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Childhood depression; does it portend asthma and obesity as an adult?

By HBC Protocols February 22, 2006 0 comments

By CHRISTINE DELL’AMORE
UPI Consumer Health Correspondent

WASHINGTON, Feb. 21 (UPI) — Children who are depressed may face serious medical conditions in adulthood, specifically asthma and obesity, a new study suggests. In 20 years of research, scientists found depressed youth under age 17 had an increased risk for asthma and obesity in later years. The researchers looked at adults between ages 20 to 40. “You cannot see these relationships in a single patient at one time,” said lead author Gregory Hasler, a researcher at Zurich University Hospital in Switzerland. “This 20-year study shows that healthcare should not be something you do at one point, but something you have to have a long-term perspective on.”

Hasler interviewed 591 Swiss adults about their incidence of asthma, how much they weighed, and whether they had experienced depressive symptoms. They were interviewed six times, from 1978 to 1999. The researchers defined obesity as a person having a body mass index over 30. The study appeared Tuesday in the International Journal of Obesity. Scientists have known that asthma, a lung disease that has boomed since the 1980s and afflicts 20 million Americans, is associated with weight gain. Losing weight can often help improve people’s asthma symptoms, and conversely, asthma becomes more severe with increased obesity.

But Hasler’s research shows that asthma can precede obesity in adulthood, and adds evidence to the argument that obesity does not spur on asthma. However, he warns not to assume that asthma causes obesity. “This finding raises serious concerns about whether this is the whole story,” he said. Men depressed as children tended to have higher rates of asthma later on, and women in the study who were depressed were more obese in adulthood. It’s a strange association, Hasler said, as most obesity develops early in life, although most people in general gain weight as they grow older.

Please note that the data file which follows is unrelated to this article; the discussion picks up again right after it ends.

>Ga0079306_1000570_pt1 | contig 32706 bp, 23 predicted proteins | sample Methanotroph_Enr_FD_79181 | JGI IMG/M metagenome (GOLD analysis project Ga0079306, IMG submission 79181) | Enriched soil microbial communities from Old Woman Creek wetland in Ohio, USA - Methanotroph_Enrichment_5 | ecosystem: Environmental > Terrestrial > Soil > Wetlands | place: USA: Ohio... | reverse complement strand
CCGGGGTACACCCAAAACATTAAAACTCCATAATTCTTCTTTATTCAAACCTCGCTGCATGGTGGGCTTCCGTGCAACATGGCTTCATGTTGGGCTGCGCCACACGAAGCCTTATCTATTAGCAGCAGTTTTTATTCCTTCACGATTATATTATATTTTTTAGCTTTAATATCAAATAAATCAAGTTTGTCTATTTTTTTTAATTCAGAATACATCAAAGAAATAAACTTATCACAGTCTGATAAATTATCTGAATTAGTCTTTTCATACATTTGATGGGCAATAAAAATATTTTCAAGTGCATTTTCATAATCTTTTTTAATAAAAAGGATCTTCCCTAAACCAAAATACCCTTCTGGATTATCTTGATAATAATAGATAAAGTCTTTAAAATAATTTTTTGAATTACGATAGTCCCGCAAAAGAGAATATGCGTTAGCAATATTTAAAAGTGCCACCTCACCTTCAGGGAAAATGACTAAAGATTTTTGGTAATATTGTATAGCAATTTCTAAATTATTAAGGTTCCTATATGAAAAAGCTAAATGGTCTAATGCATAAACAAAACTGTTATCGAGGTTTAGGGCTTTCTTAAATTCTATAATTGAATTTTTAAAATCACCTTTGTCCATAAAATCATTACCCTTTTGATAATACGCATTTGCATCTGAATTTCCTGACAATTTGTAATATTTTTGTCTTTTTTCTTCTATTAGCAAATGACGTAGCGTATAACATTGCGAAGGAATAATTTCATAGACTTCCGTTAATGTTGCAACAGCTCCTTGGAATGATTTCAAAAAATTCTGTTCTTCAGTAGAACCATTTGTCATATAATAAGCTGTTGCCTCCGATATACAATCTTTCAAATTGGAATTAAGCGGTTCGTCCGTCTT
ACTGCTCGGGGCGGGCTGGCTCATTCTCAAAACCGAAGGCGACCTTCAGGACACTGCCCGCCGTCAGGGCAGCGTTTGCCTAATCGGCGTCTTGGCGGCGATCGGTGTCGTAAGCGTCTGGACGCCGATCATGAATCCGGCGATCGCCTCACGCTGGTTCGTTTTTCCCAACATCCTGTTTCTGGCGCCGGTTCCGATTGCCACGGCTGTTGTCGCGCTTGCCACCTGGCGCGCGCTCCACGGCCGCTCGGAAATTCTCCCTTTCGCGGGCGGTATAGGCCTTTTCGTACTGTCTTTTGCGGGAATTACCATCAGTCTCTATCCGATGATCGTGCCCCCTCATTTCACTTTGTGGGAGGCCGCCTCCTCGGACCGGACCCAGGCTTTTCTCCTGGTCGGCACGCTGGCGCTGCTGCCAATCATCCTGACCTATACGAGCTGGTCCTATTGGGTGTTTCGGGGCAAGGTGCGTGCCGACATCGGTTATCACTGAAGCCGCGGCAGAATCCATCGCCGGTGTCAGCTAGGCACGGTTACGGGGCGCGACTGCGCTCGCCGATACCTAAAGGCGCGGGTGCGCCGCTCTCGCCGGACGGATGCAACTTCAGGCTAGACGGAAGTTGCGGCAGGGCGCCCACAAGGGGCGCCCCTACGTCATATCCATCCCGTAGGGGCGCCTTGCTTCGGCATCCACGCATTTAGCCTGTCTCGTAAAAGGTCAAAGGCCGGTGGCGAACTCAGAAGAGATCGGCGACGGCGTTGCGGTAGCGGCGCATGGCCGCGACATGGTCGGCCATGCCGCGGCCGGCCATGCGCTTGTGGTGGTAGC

Hasler could only speculate why these relationships exist. He says it could be genetic: for instance, the neurotransmitters in the brain that control depression also impact obesity and asthma — leaving open the possibility of a biological problem. In addition, depression in childhood may in fact damage the mechanisms that dictate long-term development of body fat and respiratory function.

The study also did not take into account lifestyle factors such as physical fitness or diet. But it’s known that asthma can deter physical fitness, and depression also causes a lack of energy that might prohibit exercise. In addition, asthma drugs are thought to cause weight gain, Hasler said. “We have to be careful how we interpret this,” said Kerri Boutelle, a psychologist at the University of Minnesota who studies the relationship between obesity and depression. She pointed out that the depression aspect of the study was retrospective, in the sense that the subjects were asked to reflect, at around age 20, if they were depressed at 11 years old.

Hasler acknowledged this may be a restriction in the study, since the participants in the study were not officially diagnosed with depression, and instead reported their depressive symptoms in interviews. As the prevalence of obesity continues to explode, “this is one more problem associated with obesity that individuals and society will have to deal with,” said Richard Atkinson, the president of the American Obesity Association. “As a person develops obesity and asthma, it affects your ability to work, and so it only costs the individual but also society.”

Overall, the findings should be a reminder to physicians to emphasize mental health in their checkups, and for parents to be aware that childhood depression is a serious disease that can bring on long-term effects, Hasler said. 


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